Altuna y Portu, Manuel Ignacio de

(Azkoitia, 1722-1762)

He was destined to play a decisive role in the Enlightenment project undertaken by the Royal Basque Society but his untimely death prevented this, depriving travel companions and friends, Peñaflorida and Narros, from a lucid, forward-thinking mind, and his knowledge about the latest news from France, particularly in the areas of education and science. During his early years, he was educated at the Jesuits College of his native village (1732-1734), to then go on to the Real Seminario de Nobles in Madrid in 1736, an educational institution also run by the fathers of the Society of Jesus, which at that time was modernized under the first Bourbon reform.

His education culminated with a trip to Italy that led him to the city of Venice in 1743, where he met Jean-Jacques Rousseau. Their shared passions, music and the arts, proved to be the foundations of a solid friendship which continued in Paris, where the Azkoitia native lived between 1744 and 1745. Encouraged by the Genevan philosopher, he completed his scientific studies in the French capital.

In early 1746 he took office as mayor of the town where he was born. He thus began a new chapter in his life characterised by the endeavour to embody the ideas of the Enlightenment in Gipuzkoa's social reality: on the one hand, exercising municipal powers and intervention in the affairs of the province, of which he was the president, and on the other hand, he played a prominent role in academy debates in Azkoitia, working closely with Xabier María de Munibe and Joaquin Eguía. The main areas of focus of this activity were the concerns about educating the youth and scientific-technical practice, two of the major anxieties that years later would illuminate the ideology of the Royal Basque Society of the Friends of the Country.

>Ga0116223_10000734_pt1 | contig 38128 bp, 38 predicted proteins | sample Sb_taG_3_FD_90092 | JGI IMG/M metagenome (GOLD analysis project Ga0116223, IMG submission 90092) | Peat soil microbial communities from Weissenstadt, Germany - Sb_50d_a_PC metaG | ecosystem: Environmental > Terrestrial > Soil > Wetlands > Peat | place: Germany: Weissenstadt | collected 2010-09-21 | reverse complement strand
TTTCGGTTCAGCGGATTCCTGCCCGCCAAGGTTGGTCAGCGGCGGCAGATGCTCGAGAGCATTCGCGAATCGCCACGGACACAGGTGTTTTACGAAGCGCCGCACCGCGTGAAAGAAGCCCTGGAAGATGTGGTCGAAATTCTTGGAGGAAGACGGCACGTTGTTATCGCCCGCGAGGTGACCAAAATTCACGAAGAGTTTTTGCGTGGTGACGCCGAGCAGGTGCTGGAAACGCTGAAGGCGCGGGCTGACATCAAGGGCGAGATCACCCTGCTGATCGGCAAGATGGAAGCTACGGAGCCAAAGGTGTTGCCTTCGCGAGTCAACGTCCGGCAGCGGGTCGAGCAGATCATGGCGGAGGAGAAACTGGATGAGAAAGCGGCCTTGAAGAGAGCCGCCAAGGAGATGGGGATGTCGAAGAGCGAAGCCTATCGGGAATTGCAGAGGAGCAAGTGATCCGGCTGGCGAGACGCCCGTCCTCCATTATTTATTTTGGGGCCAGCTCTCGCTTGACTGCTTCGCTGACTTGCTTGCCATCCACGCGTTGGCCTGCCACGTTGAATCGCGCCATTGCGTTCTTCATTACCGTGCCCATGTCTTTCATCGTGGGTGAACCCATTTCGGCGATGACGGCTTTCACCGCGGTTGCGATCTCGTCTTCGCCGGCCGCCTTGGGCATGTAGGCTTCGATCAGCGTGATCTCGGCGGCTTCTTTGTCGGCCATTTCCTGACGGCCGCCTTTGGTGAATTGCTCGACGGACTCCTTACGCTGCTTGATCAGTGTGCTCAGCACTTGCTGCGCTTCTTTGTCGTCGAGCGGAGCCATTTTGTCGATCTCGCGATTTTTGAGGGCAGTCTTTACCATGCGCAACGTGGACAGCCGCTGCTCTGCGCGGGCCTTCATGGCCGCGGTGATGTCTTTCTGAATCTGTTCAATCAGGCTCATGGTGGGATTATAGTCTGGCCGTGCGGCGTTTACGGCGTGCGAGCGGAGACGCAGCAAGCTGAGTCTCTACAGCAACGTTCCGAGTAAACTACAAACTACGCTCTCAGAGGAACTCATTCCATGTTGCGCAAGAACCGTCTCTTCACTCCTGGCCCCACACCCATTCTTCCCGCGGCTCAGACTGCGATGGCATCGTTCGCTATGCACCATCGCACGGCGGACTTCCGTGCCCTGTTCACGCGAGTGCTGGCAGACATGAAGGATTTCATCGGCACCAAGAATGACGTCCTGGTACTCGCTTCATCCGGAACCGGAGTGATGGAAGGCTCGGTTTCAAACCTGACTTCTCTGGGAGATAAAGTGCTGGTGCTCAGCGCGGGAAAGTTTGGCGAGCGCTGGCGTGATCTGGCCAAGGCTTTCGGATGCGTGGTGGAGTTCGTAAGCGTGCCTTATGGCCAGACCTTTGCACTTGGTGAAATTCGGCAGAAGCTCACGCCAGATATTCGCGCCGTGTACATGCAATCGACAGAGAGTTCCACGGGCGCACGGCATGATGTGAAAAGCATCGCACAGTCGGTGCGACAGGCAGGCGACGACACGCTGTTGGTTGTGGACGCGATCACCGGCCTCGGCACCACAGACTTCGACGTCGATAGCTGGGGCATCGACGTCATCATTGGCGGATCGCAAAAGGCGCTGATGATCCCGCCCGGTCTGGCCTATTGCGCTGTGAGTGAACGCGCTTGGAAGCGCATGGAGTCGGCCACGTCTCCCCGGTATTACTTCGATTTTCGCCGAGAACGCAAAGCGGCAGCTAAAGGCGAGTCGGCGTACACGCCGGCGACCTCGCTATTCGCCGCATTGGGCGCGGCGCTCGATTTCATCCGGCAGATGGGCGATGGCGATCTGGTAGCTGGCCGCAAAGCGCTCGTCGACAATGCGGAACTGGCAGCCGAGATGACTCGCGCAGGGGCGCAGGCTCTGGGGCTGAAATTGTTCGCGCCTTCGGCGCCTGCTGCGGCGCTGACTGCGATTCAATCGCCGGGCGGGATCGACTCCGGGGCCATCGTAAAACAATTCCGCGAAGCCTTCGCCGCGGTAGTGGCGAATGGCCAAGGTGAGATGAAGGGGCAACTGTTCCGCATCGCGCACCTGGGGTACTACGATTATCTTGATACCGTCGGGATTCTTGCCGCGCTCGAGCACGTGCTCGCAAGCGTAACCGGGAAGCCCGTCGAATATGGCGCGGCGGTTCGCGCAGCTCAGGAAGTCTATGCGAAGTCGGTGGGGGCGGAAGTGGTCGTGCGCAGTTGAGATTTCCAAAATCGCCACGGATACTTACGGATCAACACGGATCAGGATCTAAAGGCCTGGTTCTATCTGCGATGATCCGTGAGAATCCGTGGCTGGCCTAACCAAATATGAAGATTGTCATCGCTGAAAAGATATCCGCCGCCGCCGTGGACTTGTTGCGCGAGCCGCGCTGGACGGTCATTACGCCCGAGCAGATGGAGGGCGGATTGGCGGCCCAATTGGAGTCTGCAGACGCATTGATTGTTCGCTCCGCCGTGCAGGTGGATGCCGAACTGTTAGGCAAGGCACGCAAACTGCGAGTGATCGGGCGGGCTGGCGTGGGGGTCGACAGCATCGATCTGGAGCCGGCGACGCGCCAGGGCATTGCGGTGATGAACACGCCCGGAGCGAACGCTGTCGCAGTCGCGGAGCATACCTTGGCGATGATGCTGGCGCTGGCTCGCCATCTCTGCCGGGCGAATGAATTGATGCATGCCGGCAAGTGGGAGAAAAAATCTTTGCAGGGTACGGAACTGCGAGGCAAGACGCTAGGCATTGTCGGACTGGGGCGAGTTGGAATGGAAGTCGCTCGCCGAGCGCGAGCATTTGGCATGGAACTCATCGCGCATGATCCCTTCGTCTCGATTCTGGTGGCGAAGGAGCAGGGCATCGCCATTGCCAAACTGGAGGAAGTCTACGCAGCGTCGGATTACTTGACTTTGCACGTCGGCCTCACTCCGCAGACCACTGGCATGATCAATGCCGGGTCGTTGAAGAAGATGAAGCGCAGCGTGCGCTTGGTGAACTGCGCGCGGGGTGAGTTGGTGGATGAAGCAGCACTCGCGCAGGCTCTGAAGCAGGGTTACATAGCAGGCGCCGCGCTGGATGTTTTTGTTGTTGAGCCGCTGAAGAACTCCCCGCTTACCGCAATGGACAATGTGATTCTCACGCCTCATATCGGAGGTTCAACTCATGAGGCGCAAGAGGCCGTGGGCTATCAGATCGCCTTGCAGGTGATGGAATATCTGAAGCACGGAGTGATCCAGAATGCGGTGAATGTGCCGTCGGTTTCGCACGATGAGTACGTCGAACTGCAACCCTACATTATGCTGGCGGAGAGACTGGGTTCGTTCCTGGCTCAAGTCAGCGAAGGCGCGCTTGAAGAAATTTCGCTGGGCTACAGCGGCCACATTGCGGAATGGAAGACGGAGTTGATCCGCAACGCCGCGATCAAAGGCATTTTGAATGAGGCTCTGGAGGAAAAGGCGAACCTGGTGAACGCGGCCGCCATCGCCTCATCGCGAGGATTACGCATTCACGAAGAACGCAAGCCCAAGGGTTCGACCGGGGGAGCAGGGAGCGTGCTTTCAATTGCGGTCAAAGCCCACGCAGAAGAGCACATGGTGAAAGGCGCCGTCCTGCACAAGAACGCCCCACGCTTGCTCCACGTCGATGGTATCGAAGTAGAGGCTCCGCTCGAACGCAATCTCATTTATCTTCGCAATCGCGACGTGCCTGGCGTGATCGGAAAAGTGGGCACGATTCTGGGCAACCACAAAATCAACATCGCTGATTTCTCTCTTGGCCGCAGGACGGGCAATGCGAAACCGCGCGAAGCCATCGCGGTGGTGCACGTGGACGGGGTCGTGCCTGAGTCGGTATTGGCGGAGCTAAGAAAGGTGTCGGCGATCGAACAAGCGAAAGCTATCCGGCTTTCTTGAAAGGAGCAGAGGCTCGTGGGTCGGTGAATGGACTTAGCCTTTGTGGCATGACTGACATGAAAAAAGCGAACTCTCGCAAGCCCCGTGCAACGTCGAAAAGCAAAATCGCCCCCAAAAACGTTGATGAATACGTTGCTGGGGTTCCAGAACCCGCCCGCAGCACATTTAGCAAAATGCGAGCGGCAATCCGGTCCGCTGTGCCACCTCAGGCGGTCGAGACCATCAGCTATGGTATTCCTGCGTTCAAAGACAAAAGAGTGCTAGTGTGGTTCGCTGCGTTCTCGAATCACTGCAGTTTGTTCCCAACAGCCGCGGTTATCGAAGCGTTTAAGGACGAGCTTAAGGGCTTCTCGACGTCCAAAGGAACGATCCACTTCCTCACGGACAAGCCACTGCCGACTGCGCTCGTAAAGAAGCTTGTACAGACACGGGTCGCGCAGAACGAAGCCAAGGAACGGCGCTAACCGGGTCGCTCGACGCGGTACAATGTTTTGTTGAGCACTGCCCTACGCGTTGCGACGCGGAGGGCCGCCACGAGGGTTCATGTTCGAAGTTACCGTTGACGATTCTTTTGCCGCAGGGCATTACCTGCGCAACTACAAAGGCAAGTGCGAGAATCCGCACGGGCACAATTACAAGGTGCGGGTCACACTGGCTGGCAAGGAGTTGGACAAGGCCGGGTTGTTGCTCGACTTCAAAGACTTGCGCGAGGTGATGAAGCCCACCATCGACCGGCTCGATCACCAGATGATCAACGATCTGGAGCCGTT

He is also thought to be co-author, along with the aforementioned, of the work Los aldeanos críticos, o cartas críticas sobre lo que se verá (1758) a full-scale replica of the scholastic and Aristotelian hypothesis of Fray Gerundio de Campazas by P. José Francisco de Isla, published the same year; and a defence of experimental science and pedagogic reform of authors such as the Portuguese theologian Luis Antonio Verney.

In the later years of his life, he continued to exchange correspondence with Rousseau, to whom the brief treatise entitled Instrucction d'un père à son fils sur la manière de se conduire dans le monde preserved in the archives of the Historical Territory of Álava is attributed. His translation to Castilian Spanish was presented at general meetings of the Royal Basque Society of the Friends of the Country in 1767 by the young Manuel Ignacio de Altuna y Zuluaga, our main character's son.




Palacio Intsausti
Aptdo. 105 – 20720 AZKOITIA
Tel. 943 285 577
E-mail: intsausti.rsbap@gmail.com

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